EDINBURGH (Reuters) - Lloyds Banking Group (LLOY.L) could be fully returned to private hands within the next year, Chairman Norman Blackwell said at the company's annual meeting.
The government has already sold nearly half of the 41 percent stake it took as a result of its 20-billion-pound rescue of the bank during the 2007-9 financial crisis, raising over 10 billion pounds for taxpayers.
It is continuing to sell the shares to financial institutions such as pension funds and insurers and is also planning a sale to private retail investors later in the year.
Asked if the government could complete its exit in the next year, Blackwell told reporters: "It's possible and would be very desirable. Whether the government can achieve that depends on the market conditions."
Blackwell told shareholders at the meeting that the bank may consider other ways of returning capital to shareholders in the future, having announced its first dividend for six-and-a-half years in February.
He also confirmed that the bank planned to announce a dividend alongside both its half-year and full-year results this year.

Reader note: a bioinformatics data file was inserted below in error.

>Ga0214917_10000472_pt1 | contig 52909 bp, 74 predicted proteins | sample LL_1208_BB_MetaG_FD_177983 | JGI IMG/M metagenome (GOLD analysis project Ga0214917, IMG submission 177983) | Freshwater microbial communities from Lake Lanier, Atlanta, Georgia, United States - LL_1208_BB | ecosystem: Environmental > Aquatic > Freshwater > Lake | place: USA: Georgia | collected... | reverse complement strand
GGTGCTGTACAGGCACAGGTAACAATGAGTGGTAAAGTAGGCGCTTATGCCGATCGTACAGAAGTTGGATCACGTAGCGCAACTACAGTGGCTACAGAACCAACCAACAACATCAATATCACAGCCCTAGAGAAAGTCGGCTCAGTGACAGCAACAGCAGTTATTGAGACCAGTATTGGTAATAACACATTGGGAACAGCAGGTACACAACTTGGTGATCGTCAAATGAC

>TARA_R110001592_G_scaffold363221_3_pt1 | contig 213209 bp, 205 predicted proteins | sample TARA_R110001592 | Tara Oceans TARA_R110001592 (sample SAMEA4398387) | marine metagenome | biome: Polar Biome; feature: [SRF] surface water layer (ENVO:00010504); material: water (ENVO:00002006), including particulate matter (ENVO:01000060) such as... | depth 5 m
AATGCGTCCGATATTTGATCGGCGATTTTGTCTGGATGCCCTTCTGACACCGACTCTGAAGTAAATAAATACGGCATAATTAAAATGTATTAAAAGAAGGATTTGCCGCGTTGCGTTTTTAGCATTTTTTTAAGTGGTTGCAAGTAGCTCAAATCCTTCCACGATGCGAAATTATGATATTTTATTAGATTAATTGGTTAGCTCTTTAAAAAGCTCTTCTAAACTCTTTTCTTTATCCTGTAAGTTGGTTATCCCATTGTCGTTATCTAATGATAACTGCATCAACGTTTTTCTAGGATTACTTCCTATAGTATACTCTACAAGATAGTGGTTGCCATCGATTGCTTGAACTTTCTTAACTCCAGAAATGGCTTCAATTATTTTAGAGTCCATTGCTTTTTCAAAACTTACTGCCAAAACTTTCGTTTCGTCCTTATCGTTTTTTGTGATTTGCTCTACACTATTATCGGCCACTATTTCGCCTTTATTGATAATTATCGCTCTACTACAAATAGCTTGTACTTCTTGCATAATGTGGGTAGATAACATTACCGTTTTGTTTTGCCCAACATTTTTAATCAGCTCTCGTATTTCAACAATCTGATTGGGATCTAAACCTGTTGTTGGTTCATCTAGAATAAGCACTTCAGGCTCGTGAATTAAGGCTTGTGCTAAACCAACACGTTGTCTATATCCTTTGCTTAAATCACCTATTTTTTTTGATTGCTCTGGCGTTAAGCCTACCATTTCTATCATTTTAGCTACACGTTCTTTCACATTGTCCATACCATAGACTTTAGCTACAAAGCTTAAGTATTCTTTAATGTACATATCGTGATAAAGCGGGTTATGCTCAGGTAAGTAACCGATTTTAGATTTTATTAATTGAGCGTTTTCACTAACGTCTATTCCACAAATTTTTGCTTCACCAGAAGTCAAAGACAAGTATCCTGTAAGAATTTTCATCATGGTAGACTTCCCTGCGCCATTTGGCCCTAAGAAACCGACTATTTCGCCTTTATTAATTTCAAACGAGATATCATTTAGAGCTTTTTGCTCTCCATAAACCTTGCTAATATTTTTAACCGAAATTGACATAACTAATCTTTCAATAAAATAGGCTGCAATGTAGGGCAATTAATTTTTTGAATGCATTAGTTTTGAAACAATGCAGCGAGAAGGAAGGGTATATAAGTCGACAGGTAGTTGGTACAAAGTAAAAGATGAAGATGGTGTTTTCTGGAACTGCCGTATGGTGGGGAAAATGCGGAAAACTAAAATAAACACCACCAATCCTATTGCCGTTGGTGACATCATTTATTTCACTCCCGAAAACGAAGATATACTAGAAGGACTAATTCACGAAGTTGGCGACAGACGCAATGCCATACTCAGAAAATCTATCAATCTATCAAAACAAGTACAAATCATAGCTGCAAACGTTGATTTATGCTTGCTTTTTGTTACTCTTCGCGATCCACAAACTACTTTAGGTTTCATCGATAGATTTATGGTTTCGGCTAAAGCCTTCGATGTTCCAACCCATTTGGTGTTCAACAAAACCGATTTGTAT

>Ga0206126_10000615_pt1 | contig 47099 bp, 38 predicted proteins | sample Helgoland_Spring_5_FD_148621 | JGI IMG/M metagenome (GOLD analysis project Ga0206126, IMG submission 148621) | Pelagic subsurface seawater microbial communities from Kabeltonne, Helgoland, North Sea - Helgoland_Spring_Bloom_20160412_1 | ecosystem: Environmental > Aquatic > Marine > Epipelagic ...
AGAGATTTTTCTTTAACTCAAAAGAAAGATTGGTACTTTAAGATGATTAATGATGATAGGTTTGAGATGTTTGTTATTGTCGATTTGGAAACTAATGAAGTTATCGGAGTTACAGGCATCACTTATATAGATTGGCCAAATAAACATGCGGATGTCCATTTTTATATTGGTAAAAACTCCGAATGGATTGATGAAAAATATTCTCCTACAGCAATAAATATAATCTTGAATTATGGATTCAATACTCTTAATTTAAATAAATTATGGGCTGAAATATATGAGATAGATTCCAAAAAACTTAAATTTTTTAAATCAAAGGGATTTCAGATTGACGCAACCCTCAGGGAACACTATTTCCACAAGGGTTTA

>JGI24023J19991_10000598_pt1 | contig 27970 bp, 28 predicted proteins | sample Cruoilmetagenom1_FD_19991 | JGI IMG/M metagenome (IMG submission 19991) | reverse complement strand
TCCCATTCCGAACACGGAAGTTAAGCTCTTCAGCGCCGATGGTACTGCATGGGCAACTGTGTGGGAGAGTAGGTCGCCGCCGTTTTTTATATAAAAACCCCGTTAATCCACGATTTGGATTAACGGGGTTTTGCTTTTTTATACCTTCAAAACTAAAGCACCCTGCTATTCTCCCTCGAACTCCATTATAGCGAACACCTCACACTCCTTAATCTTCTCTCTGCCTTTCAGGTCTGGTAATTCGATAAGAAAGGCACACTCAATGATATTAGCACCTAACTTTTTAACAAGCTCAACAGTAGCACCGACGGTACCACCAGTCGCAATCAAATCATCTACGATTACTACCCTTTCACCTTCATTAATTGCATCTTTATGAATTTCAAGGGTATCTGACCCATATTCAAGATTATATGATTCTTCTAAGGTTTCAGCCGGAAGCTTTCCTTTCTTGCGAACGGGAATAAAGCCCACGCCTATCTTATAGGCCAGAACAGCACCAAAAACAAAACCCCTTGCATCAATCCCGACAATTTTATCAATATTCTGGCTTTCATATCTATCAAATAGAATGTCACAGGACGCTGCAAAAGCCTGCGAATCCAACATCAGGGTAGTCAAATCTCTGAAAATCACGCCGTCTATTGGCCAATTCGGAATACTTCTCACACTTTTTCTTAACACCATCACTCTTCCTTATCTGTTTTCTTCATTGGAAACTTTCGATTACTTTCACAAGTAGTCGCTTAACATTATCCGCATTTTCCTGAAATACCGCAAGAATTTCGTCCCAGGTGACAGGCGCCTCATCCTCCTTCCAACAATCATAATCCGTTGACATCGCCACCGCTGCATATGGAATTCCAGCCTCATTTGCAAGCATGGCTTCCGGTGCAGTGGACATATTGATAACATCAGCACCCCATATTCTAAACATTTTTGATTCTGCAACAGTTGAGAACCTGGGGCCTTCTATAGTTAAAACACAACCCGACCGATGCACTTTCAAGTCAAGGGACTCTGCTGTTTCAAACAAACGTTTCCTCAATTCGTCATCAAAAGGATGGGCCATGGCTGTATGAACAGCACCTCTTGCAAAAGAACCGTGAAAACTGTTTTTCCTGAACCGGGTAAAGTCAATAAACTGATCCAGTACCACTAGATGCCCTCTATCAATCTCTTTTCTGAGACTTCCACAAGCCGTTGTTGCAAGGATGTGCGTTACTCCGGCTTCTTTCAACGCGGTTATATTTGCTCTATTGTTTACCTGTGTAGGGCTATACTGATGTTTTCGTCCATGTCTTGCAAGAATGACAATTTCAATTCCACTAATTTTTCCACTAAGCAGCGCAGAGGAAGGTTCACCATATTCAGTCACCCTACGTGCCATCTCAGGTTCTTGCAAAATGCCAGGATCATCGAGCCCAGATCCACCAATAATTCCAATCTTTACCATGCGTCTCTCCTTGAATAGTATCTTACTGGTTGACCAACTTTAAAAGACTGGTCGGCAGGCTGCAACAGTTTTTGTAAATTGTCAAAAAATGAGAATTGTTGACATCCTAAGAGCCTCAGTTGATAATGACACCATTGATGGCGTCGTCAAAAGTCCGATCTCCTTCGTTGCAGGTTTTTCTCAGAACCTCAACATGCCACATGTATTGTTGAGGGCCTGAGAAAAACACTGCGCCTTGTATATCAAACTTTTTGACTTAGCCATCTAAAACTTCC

"The resumption reflects the transformation of the business over the past four years," he said.
In the medium term, Lloyds has said it plans to return at least 50 percent of its sustainable earnings to shareholders. That could include extra one-off dividends or buying back the bank's shares.
"Going forward we will think about all the options open to us if we're in the wonderful position of having excess capital," Blackwell told the meeting.
Lloyds also said 97.67 percent of shareholders at its annual meeting approved its pay plan for 2014, avoiding a significant revolt over the issue.
Shareholder advisory group Pirc had recommended shareholders should reject the bank's remuneration policy, saying pay for Chief Executive Antonio Horta-Osorio was "highly excessive".
Horta-Osorio, who was handed a package worth 11.5 million pounds in 2014, told the meeting the bank was well placed to benefit from the continued strength of Britain's economy, enabling it to return value to shareholders.
"I'm not concerned if he's delivering. If he wasn't delivering then it would be a different story," an individual shareholder told Reuters at the meeting.
Editing by Keith Weir and Pravin Char